For his part, Noah was a handful as a child and a teenager, though it’s that spunk and comedy that we so look forward to seeing now. He got into trouble — he even broke the law — but he experienced life and all the ups and downs that comes with it. He is a wealth of knowledge because he has gone far and wide to gather that knowledge himself.

Born a Crime will certainly make you laugh far more than it’ll make you cry, but don’t be so bold as to put the tissues away before the final chapter of the book. This memoir is a lesson in humility, love, faith, and perseverance. Hopefully it will affect you as strongly as it has affected me, especially if you are so lucky as to be able to listen to Noah narrate the book himself on Audible.

Add ‘Born a Crime’ to your Goodreads list or purchase it on Amazon, Barnes & Noble, or IndieBound

The first full Spider-Man: Homecoming trailer aired on Jimmy Kimmel Live! tonight and we once again got a great look at Tom Holland as Peter Parker.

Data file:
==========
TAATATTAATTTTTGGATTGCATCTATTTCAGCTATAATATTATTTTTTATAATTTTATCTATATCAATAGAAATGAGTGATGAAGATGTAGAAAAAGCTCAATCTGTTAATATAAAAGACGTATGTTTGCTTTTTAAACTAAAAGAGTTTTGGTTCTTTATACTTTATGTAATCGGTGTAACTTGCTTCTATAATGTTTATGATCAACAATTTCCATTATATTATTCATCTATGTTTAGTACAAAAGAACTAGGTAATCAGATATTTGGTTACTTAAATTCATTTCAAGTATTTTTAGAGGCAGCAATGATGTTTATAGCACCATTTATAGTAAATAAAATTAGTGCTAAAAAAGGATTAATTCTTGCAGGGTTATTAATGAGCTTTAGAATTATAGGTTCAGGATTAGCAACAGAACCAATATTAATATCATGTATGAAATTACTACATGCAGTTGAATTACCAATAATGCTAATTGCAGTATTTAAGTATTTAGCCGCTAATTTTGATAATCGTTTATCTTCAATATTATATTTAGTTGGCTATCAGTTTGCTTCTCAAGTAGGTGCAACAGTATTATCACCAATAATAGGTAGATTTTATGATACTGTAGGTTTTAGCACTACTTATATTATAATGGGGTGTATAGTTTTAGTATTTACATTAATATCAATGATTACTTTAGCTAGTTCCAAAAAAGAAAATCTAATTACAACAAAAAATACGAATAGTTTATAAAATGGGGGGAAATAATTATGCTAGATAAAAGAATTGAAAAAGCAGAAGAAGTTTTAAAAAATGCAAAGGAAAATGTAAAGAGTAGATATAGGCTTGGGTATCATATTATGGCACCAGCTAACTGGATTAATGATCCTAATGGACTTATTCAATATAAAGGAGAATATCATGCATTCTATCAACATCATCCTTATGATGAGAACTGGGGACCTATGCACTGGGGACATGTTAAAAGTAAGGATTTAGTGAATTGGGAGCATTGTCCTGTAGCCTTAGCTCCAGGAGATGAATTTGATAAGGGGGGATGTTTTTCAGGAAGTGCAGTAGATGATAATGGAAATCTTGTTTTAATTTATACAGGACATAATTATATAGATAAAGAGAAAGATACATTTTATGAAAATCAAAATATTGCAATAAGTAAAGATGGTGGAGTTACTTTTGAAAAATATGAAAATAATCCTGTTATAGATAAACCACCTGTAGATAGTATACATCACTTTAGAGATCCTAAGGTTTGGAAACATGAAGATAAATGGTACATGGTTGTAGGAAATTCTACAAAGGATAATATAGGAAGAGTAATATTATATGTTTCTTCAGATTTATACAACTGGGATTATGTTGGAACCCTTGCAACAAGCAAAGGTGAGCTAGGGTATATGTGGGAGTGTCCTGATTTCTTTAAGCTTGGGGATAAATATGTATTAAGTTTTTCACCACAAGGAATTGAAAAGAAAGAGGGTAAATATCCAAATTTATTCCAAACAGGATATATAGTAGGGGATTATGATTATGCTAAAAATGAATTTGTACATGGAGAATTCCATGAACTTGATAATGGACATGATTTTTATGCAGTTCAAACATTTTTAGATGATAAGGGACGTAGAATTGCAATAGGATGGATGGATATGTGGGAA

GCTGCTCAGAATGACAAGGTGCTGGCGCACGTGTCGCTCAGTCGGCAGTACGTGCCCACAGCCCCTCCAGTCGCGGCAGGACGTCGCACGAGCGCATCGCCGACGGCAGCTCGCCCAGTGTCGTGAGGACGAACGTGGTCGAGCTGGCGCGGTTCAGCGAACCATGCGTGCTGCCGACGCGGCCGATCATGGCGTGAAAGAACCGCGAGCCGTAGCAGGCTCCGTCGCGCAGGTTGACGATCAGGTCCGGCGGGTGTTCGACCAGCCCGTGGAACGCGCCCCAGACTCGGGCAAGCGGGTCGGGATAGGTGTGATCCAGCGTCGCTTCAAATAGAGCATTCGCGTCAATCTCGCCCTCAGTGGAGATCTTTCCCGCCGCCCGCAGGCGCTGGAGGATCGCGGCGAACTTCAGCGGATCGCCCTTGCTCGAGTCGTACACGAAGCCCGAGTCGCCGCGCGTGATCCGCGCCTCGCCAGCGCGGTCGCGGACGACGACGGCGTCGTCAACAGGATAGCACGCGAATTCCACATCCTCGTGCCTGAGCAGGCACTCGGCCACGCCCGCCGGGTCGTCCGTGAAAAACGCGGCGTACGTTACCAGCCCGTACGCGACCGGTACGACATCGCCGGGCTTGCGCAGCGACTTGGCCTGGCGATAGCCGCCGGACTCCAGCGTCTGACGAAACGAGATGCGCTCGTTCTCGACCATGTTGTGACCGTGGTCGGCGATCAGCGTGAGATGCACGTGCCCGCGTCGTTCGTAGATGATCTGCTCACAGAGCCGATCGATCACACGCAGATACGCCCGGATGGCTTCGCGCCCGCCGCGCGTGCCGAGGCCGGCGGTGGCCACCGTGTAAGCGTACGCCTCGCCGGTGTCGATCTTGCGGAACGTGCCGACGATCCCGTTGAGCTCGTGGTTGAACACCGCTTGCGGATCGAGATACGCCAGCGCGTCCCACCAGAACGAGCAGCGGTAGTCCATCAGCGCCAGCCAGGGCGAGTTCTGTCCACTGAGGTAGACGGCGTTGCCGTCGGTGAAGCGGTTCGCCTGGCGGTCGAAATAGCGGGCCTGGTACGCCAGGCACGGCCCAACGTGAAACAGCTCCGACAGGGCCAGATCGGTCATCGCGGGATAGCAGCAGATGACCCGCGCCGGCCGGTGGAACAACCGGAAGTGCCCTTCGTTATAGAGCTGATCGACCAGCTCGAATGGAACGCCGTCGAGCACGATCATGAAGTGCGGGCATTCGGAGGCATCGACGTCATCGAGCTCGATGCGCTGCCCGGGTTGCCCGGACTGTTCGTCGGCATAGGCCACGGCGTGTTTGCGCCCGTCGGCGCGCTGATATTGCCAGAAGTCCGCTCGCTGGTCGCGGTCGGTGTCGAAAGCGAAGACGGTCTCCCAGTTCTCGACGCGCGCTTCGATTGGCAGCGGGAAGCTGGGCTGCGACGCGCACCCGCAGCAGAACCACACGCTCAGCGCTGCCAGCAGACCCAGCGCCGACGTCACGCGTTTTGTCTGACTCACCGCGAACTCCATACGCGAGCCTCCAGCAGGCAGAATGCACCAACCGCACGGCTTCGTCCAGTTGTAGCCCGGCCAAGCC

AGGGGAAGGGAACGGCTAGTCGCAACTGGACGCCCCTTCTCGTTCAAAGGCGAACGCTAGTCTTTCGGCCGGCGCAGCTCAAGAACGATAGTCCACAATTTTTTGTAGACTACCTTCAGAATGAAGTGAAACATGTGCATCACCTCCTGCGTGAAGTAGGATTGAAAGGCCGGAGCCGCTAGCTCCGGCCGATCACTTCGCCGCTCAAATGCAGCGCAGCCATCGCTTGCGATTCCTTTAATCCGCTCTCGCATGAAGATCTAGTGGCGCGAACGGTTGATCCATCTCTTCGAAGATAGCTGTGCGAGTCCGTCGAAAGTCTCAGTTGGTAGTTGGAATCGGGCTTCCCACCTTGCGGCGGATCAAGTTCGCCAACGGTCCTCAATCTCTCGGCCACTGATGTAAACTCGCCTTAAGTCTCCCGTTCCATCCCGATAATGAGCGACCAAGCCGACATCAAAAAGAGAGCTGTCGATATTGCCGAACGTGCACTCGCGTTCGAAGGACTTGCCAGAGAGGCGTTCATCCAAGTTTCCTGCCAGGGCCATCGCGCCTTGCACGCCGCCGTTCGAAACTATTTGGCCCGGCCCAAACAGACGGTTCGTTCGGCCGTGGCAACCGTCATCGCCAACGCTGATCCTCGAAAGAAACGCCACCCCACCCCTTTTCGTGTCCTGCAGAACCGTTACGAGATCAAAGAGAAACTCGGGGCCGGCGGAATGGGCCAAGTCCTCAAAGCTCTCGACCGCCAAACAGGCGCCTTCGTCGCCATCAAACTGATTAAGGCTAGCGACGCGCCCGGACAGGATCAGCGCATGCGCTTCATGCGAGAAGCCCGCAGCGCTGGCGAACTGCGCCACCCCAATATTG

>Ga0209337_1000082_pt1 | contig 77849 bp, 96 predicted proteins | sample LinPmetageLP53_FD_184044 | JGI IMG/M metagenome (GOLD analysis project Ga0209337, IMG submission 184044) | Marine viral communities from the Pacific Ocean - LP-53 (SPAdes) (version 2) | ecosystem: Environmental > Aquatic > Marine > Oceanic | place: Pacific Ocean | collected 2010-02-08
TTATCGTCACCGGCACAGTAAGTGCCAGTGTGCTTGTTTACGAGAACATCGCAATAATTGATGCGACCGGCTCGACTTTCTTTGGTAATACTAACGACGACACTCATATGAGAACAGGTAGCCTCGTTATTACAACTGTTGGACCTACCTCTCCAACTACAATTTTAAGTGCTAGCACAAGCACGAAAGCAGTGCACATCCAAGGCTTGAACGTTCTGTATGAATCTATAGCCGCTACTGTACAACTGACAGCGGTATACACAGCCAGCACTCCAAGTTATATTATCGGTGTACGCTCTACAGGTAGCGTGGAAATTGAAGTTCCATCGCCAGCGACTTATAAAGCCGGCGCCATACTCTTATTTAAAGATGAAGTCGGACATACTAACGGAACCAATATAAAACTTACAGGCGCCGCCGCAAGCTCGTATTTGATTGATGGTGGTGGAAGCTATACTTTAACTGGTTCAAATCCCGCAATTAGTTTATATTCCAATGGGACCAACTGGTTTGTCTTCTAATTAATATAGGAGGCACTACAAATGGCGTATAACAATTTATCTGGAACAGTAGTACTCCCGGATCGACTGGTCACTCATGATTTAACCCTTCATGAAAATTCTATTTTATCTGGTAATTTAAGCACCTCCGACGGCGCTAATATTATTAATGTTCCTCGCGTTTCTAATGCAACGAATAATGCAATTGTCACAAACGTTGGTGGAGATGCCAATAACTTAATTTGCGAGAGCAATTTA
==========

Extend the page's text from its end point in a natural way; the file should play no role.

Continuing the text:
The first Spider-Man Homecoming trailer is here, and it doesn’t disappoint! In what totally feels like a coming-of-age/high school flick (but with a Marvel twist!), Peter Parker decides he wants to grow up and fight like the Avengers. But is he ready? Maybe with a little help (and no hug) from Tony Stark, he will be.

Watch the full-length trailer for ‘Spider-Man: Homecoming

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The first full Spider-Man: Homecoming trailer aired on Jimmy Kimmel Live! tonight and we once again got a great look at Tom Holland as Peter Parker.

The first Spider-Man Homecoming trailer is here, and it doesn’t disappoint! In what totally feels like a coming-of-age/high school flick (but with a Marvel twist!), Peter Parker decides he wants to grow up and fight like the Avengers. But is he ready? Maybe with a little help (and no hug) from Tony Stark, he will be.

Watch the full-length trailer for ‘Spider-Man: Homecoming